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Canine Influenza Testing –SDSU ADRDL

NOTE: Timing of collection is critical to viral detectionas canine influenza virus is only shed 2-4 days after initial clinical signs. Virus is not likely to be present in samples takenlater in the course of disease, even if the dog is still showing clinical signs.

Swab: Polyester, Dacron, or rayon swab with a plasticshaft (BD BLL sterile culture swabs are OK)


·        Collect both nasal and deep pharyngeal swabsshould be collected.

o  Nasal swabs: insert swab into nares.

o  Pharyngeal swabs: swab the back of the throat,near the end of the soft palate.

·        Place swab back into tube and add several dropsof saline to keep the tube moist.

·        If you have parafilm, cover the tube with it toseal it.

·        Keep the samples refrigerated until they can bemailed (preferably the day of sampling).

·        Mail with ice packs and mail overnight.

Testing is performed daily at a cost of $40/sample.The test is a real-time PCR procedure thatdetects Influenza A.If subtyping tocharacterize the virus as the canine H3N2 strain is desired, we can forward thesample on for further testing.

To submit, go to click on "submission and other forms" on theleft side of the page to find the "all species health form." Write in "canineinfluenza testing" and include the form with the sample.

Prompt and Accurate Veterinary Diagnostic Services

The South Dakota Animal Disease Research and Diagnostic Laboratory (ADRDL) has served the citizens of the state and region with timely and accurate veterinary diagnostic services since 1887. A dedicated and experienced staff performs a full range of diagnostic testing services that arm veterinarians and health officials with the information they need to protect and improve animal and therefore, human health.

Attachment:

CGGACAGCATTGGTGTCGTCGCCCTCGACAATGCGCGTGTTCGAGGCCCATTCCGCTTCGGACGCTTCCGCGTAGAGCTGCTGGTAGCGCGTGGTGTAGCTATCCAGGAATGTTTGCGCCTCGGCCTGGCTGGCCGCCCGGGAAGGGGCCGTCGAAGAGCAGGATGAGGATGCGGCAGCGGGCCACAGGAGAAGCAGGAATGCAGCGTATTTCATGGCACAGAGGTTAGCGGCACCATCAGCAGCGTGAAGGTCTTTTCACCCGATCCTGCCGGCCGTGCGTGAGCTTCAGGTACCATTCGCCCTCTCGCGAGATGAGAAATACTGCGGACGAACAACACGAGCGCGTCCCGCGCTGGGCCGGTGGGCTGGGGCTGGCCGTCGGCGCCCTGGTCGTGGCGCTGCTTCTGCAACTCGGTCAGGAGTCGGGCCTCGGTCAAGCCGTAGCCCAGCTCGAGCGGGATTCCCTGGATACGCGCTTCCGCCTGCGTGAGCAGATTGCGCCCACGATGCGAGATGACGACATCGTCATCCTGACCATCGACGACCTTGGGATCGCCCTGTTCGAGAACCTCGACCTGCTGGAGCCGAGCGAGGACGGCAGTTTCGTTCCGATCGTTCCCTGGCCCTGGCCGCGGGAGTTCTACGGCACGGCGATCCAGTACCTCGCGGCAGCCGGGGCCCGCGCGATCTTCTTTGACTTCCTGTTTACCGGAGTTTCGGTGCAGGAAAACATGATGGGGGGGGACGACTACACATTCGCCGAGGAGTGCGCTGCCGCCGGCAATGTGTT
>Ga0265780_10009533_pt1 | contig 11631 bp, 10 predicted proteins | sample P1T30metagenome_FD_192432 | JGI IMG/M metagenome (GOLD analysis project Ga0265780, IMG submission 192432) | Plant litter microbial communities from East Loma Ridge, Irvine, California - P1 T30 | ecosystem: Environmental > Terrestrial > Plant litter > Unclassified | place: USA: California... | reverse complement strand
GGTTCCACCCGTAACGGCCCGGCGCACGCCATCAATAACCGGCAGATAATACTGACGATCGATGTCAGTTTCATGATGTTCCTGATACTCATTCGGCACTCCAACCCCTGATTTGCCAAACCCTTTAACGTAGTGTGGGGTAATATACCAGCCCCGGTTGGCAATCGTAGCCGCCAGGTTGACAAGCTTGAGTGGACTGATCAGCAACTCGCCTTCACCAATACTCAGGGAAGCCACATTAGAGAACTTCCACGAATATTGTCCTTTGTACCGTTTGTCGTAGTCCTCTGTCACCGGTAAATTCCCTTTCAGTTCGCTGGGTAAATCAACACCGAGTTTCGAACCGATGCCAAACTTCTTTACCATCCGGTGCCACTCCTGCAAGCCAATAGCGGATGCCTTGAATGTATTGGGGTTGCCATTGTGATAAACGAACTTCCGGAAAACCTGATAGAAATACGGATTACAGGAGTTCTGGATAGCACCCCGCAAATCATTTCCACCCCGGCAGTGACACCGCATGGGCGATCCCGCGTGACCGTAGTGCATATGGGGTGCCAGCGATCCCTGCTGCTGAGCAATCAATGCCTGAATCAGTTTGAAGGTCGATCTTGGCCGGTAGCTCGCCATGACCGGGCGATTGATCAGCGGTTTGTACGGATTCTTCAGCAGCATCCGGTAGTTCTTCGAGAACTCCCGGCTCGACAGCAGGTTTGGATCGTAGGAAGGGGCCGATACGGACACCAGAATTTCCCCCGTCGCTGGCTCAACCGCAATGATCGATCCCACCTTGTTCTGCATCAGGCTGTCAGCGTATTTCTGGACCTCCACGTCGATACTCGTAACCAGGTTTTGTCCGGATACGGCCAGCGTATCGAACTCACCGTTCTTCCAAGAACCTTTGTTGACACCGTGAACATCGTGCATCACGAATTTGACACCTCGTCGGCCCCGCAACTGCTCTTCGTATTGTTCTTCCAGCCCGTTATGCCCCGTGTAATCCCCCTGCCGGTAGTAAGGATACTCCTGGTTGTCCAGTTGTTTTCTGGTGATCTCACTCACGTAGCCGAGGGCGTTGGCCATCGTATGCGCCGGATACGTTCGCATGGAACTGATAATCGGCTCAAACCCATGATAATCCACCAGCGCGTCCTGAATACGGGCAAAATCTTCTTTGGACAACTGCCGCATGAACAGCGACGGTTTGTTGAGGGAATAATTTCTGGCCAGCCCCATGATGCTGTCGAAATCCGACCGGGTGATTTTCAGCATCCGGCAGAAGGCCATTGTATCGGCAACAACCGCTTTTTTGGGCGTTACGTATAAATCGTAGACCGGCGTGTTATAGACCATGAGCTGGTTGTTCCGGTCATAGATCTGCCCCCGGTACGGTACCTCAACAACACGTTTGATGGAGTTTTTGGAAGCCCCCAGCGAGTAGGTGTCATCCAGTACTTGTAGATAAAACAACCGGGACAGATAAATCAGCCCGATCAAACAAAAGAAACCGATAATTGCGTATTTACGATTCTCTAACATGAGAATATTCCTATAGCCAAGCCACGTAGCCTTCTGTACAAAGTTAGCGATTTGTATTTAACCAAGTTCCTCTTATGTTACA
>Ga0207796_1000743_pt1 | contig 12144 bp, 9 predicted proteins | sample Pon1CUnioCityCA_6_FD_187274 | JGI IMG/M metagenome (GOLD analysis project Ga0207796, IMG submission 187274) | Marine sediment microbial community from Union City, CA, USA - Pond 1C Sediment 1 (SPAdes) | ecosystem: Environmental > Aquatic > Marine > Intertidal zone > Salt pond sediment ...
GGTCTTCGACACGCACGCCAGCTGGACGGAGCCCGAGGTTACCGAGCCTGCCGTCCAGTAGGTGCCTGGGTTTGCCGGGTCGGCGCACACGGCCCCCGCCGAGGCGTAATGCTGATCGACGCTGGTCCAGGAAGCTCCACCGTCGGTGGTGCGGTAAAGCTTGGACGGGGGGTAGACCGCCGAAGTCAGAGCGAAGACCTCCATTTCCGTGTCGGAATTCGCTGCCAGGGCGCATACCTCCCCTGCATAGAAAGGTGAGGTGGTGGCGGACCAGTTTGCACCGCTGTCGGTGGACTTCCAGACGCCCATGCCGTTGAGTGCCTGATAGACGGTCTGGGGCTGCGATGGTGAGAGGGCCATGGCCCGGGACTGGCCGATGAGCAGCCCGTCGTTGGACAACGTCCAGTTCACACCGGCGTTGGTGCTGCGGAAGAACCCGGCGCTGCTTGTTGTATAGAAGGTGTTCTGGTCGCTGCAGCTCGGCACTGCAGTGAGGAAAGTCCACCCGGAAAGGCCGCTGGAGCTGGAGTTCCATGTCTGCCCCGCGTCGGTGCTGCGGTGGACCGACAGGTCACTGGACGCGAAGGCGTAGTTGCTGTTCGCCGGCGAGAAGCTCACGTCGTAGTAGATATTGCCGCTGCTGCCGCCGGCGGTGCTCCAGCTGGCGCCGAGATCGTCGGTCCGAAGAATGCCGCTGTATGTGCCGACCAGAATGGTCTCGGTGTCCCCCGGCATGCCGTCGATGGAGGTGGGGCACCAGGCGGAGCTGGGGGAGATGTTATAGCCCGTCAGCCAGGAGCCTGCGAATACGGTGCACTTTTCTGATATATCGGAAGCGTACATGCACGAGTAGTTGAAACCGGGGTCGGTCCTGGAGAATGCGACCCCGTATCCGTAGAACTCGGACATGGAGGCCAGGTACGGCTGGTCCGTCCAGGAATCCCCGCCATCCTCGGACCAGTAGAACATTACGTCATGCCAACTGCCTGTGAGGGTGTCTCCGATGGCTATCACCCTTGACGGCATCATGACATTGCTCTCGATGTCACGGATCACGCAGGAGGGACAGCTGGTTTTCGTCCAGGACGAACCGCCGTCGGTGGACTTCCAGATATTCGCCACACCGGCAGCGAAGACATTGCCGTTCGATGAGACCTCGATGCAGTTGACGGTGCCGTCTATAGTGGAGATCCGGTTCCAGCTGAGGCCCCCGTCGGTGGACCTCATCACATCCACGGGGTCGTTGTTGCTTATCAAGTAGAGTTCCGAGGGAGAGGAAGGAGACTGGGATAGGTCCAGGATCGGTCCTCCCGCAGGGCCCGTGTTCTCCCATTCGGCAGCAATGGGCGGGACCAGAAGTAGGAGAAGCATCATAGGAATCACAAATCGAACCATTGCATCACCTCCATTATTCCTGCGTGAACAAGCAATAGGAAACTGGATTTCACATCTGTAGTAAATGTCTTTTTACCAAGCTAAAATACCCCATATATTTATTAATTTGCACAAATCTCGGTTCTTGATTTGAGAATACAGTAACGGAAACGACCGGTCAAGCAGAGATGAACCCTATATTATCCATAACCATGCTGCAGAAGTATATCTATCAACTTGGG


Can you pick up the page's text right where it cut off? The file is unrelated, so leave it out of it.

microscopeThe staff of the ADRDL are nationally recognized for their skill in diagnosing key diseases of cattle, pigs, and other livestock. Additionally, the ADRDL supports veterinarians and caretakers of horses and companion animals, plays a vital role in identifying zoonotic diseases such as rabies, and helps to keep our food supply safe by testing food products for bacteria that may cause food-borne illness.

The ADRDL is one of fewer than 40 veterinary diagnostic laboratories accredited by the American Association of Veterinary Laboratory Diagnosticians (AAVLD). In addition, the lab is an integral member of the National Animal Health Laboratory Network (NAHLN), a network of diagnostic laboratories across the US that help detect nationally significant animal diseases such as influenza and Foot & Mouth Disease. Expertise in detecting agents of food-borne illness is important in the ADRDL's role as a regional laboratory for the Food Emergency Response Network (FERN).